The Tupolev Tu-204 is a twin-engined medium-range jet airliner capable of carrying 210 passengers, designed by Tupolev and produced by Aviastar SP and Kazan Aircraft Production Association. First introduced in 1989, it is intended to be broadly equivalent to the Boeing 757, with slightly lower range and payload, and has competitive performance and fuel efficiency in its class. It was developed for Aeroflot as a replacement for the medium-range Tupolev Tu-154 trijet. The latest version, with significant upgrades and improvements, is the Tu-204SM, which performed its first flight on 29 December 2010.
|Tu-204 / Tu-214|
|A Red Wings Airlines Tu-204-100|
|Role||Narrow-body jet airliner|
|Built by||Aviastar SP (Tu-204 series)
Kazan Aircraft Production Association (Tu-214)
|First flight||2 January 1989|
|Primary users||Red Wings Airlines
|Number built||71 as of 2011|
|Unit cost||$35 million (2007)|
Design and development
The Tu-204 was designed as a family of aircraft incorporating passenger, cargo, combi and quick-change variants. It is powered by either two Aviadvigatel PS-90 or Rolls-Royce RB211 engines. The Tu-204 is produced at two of the largest Russian aircraft manufacturing plants in Ulyanovsk (Tu-204 series) and Kazan (Tu-214).
The Tu-204 cabin is available in several layouts, including the baseline single-class layout seating for 210 passengers and a two- or three-class layout designed for 164–193 passengers. A cargo version of the Tu-204 is being successfully operated by several airlines in Europe and Egypt.
Both economy and Business class compartments are provided with passenger seats with 3–3 and 2–2 seating arrangements, respectively. The business class cabin has a seat pitch of 810 millimetres (31.9 in). The passenger cabin can be divided into compartments according to class with removable bulkheads and curtains. Compartments are illuminated by reflected light. Hidden lights located over and under the overhead bins create uniform and comfortable illumination. Overhead bins for passenger baggage and coats are of the closed type. The volume of baggage per passenger is 0.052 cubic metres (1.8 cu ft).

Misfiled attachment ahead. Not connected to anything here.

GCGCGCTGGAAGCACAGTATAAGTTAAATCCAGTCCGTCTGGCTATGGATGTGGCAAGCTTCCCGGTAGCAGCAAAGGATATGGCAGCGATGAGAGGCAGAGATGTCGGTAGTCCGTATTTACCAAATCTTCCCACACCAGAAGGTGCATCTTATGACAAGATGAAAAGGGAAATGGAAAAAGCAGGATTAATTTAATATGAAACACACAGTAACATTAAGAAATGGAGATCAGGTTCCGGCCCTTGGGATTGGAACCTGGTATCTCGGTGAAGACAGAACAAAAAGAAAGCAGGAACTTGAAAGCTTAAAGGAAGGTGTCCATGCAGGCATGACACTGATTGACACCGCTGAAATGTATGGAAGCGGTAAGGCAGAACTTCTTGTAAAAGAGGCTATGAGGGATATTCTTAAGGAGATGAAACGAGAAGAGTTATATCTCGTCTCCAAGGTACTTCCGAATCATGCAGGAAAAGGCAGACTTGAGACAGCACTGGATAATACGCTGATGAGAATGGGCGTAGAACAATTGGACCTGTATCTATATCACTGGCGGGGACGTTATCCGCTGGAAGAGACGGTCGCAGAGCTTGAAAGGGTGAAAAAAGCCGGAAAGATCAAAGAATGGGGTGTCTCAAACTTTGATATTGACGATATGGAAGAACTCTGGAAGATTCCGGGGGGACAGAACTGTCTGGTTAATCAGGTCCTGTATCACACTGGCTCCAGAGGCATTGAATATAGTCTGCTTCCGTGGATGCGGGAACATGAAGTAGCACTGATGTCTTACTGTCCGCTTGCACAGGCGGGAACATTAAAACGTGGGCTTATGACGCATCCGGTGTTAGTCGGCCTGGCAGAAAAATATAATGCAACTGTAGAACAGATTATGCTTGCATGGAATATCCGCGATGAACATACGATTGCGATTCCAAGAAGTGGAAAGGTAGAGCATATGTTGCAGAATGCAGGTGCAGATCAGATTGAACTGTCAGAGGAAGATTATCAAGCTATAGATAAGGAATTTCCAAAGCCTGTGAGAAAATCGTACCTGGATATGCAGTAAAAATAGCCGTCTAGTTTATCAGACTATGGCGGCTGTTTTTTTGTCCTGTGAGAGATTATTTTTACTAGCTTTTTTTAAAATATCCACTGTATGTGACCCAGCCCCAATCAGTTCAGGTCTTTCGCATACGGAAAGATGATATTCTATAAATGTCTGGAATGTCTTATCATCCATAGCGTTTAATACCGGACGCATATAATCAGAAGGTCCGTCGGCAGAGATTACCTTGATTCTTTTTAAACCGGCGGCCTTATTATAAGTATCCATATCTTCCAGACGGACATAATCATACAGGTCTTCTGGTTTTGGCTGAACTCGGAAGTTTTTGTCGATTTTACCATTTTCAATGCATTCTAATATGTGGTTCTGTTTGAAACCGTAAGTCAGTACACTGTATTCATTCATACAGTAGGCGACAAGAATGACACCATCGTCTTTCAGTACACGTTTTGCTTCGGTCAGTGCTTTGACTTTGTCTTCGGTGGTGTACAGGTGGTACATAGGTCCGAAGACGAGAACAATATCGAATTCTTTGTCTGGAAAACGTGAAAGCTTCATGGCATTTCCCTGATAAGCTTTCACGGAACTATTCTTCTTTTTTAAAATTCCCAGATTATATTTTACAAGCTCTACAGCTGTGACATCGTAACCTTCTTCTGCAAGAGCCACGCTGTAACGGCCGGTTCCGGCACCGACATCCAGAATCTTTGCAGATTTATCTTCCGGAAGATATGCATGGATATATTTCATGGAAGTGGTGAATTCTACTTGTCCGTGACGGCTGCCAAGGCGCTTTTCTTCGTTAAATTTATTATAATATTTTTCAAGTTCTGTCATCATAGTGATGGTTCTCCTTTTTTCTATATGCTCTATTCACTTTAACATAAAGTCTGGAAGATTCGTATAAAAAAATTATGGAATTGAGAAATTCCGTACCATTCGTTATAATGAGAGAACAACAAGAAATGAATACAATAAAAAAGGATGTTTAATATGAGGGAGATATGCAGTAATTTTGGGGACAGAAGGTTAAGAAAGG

In 1994, the first certificate for Tu-204 aircraft (with PS-90A engines) was issued. Subsequently issued certificates have extended estimated operational conditions and improved overall aircraft type design. The Tu-204-120 variant, certified with Rolls-Royce RB211-535E4 engines, complies with noise regulations described in Chapter 3 of Supplement 16 to ICAO, hence meeting all current European and ICAO requirements. It is currently undergoing the certification process with JAA. The Tu-204-100 variant, certified with PS-90A engines, complies with noise regulations described in Chapter 4 of Supplement 16 to ICAO which means it is quieter. The aircraft was certified to Russian standards AP-25 (harmonized with FAR-25 and JAR-25).
The Tu-204 is part of a new generation of Russian aircraft, including other recent developments such as the Ilyushin Il-96. The Tu-204 features many technological innovations such as, fly-by-wire, a glass cockpit, supercritical wings with winglets, along with Russian or foreign avionics.
Certified in January, 1995, this initial version is powered by Soloviev (now Aviadvigatel) PS90 turbofans with 157 kN (35,300 lbf) of thrust, and uses Russian avionics in addition to its Russian engines. The Tu-204-200 is a heavier version with extra fuel for more range. Only one was built by Aviastar-SP in Ulyanovsk but has not yet been delivered (RA-64036). Now this version is only produced by KAPO in Kazan, marketed under the designation Tu-214. The Tu-204-100C and Tu-204-200C are cargo versions of the −100 and −200 respectively, fitted with a forward main deck freight door. Currently, the Tu-204-100/200 is offered with the option of an up-rated Aviadvigatel PS90A2 turbofan, which promises 40% more service between overhauls.
The Tu-204-100's maximum take-off weight (MTOW) is 107.5 tonnes, and its range with 196 passengers in a two-class configuration is 6,000 kilometres (3,700 mi).
To broaden product appeal, the Tu-204-120/220 offers non-Russian avionics and engines. It is powered by two Rolls-Royce RB211-535 engines, each with thrust of 192 kN (43,100 lbf). Egypt's Cairo Aviation became the debut operator in November 1998 when it took delivery of a Tu-204-120 and its cargo version the Tu-204-120C. The Tu-204-220 and Tu-204-220C cargo version, are a higher gross weight variants of the basic Tu-204-120.